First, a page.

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A Place At U.S. Table For Latinos In 2001?
by Juan R. Palomo
March 24, 1999
Copyright © 1999 USA Today
Hardly a day goes by now that we don't hear the steady drumroll of news analyses outlining the inevitability of a George W. Bush Republican nomination next year. The way some would have us believe, the Texas governor is all but certain to reclaim the White House for the Bush family in 2001.
With Monica Inc. at last almost off the pundits' radar screens, the speculative vacuum is quickly being filled with Bushmania. It probably will go on until voters go to the polls next year, until the Bush train is derailed by unforeseen events, or until the strong showing of some dark-horse candidate.
As a person who has lived in Texas most of his life and who is familiar with how Texas government works, I am, of course, amused by the fact that a man who holds one of the weakest government jobs in the state and who has no national political experience could be considered the front-runner. And as an unabashed liberal who never has been fond of any member of the Bush family, I should be dismissive of the Bush phenomenon.
But, strangely, I keep finding myself increasingly intrigued by what's going on in the GOP, and it has to do with the possibility that the party just might nominate the first Republican to attract a very large number of non-Cuban American Latino votes.
That person could be, of course, Bush, but it could also be Sen. John McCain, R-Ariz., a politician whose relationship with the Latino community rivals that of Bush but has gone largely unheralded.
The significance of this is huge. A Bush or McCain nomination (or a Bush-McCain or McCain-Bush nomination) would mean that for the first time ever, the Democratic Party would be unable to take the Latino vote for granted.
It would mean that Al Gore, if he is the Democrat's nominee, would be unable to get away with the kind of tokenism that has passed for genuine courtship with most modern Democratic nominees.
Equally as significant, Bush and McCain might draw enough Latino voters into the Republican primaries to dilute the heretofore unchecked power of the religious right. That would put the GOP on its way to being once again a mainstream party attractive to more Latinos . Once the Democratic Party loses its monopoly on Latino votes, no administration of either party could ever treat Latino issues callously.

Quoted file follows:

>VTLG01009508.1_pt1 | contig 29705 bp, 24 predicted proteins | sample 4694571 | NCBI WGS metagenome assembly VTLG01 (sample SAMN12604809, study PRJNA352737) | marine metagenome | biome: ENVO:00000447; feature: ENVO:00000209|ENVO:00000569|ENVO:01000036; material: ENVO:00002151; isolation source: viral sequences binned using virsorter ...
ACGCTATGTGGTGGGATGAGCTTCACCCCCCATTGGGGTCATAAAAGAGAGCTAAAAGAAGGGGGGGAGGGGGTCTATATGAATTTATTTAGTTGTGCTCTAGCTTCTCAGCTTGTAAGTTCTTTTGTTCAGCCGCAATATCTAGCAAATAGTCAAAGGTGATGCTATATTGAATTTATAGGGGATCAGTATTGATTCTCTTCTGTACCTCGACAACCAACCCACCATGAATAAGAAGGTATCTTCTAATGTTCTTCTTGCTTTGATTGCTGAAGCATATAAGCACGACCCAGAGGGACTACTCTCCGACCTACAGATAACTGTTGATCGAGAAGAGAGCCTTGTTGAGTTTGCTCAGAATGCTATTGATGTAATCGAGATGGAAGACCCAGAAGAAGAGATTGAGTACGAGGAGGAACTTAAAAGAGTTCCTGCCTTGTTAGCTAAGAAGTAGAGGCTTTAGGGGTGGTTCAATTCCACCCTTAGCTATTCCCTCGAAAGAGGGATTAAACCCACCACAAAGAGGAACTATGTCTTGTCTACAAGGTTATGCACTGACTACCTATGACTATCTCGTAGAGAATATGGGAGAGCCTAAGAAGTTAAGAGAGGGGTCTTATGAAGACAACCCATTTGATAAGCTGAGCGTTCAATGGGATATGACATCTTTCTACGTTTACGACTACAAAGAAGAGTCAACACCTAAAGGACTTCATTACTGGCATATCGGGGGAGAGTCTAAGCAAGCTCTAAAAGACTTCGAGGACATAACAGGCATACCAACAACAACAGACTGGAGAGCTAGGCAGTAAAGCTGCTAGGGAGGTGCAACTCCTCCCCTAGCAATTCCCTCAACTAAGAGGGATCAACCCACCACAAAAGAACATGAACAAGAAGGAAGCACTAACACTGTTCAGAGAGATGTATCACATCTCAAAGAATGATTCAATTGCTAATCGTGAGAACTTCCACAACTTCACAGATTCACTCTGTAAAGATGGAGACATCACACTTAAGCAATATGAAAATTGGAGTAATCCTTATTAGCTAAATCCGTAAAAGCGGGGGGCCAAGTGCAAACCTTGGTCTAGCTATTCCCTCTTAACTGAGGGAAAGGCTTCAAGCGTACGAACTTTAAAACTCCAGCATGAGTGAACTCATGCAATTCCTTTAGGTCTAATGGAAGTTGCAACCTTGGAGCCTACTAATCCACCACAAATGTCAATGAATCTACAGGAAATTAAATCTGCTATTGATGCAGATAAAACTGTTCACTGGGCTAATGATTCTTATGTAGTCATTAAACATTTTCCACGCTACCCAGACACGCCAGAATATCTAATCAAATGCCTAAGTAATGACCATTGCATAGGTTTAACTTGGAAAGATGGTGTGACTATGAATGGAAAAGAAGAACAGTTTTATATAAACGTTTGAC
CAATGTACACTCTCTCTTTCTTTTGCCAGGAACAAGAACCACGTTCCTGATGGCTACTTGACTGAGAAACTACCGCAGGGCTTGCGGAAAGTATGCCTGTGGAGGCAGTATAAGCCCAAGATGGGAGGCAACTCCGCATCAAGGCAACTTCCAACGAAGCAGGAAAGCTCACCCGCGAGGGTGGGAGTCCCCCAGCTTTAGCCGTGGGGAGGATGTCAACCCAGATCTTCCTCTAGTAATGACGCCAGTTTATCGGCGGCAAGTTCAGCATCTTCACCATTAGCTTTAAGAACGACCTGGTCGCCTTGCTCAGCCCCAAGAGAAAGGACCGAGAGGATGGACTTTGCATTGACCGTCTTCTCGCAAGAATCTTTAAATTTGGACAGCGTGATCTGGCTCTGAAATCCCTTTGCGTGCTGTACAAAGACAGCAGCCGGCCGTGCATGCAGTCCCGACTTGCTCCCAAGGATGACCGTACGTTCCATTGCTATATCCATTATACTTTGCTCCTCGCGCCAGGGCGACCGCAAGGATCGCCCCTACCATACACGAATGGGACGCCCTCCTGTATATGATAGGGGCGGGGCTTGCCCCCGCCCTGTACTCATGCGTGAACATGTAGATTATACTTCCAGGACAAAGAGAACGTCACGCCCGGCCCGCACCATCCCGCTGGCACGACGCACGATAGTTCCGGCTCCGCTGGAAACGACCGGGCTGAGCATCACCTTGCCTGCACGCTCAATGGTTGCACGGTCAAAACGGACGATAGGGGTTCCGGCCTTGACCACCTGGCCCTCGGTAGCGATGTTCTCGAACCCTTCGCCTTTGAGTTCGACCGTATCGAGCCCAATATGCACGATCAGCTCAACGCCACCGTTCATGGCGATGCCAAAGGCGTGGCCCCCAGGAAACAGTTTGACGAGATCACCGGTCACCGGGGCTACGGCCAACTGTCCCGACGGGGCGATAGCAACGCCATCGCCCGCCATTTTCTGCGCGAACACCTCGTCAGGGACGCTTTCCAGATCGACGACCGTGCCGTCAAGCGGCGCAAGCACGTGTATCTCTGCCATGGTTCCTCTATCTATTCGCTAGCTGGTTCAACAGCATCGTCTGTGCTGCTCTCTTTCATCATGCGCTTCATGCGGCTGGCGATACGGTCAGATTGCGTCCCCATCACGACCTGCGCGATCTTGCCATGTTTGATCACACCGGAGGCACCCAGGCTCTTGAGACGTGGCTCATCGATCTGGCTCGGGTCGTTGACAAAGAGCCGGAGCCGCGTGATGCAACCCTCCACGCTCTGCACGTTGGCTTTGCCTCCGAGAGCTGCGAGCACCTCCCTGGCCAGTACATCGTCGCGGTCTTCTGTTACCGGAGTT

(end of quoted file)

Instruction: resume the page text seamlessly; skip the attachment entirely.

What they say -- and what they don't
What makes Bush and McCain so different from previous GOP presidential candidates who have courted Latinos is not so much what they have done about Latino issues, but what they have said and not said.
Rather than criticize immigrants, both talk of their importance. Neither is a welfare basher, though both take the traditional GOP stance on the importance of work and self-reliance. They don't trash affirmative action and bilingual education, although at least Bush says the bilingual issue needs further study. Both oppose English-only proposals, and both love to address crowds in Spanish. Finally, neither bashes Mexico.
Latinos in Texas and Arizona have voted with comfort for these men because they understand that in doing so, they are not being traitors to their fellow Latinos and their causes.
Motivation is not the issue
It's not as if Bush and McCain have been without opportunities to alienate Latinos . Both come from states whose state parties are dominated by the GOP's extreme right wing. The Texas governor's father never could muster the courage to defy these people. But George W. Bush has resisted almost all attempts by them to force him to be as strident as they are on such issues as abortion, homosexuality and church-state separation.
We can't, of course, look into the souls of either Bush or McCain, so we don't know whether their words and actions regarding Latino issues come from the heart or are motivated by pure pragmatism -- by the realization that the last two presidential elections have shown us that no candidate who ignores the Latino vote while allowing himself to become a pawn of one wing of his party has a chance of getting into the White House.
But their motives don't really matter. If either man gets elected with strong Latino support, once in office he would be foolish to ignore Latinos the way we have been ignored for so long. If Gore -- or Bill Bradley or some other Democrat -- were elected, he, too, would be unable to ignore us.
Either way, the year 2001 could end up being the first year that Latinos have a genuine place at the American table.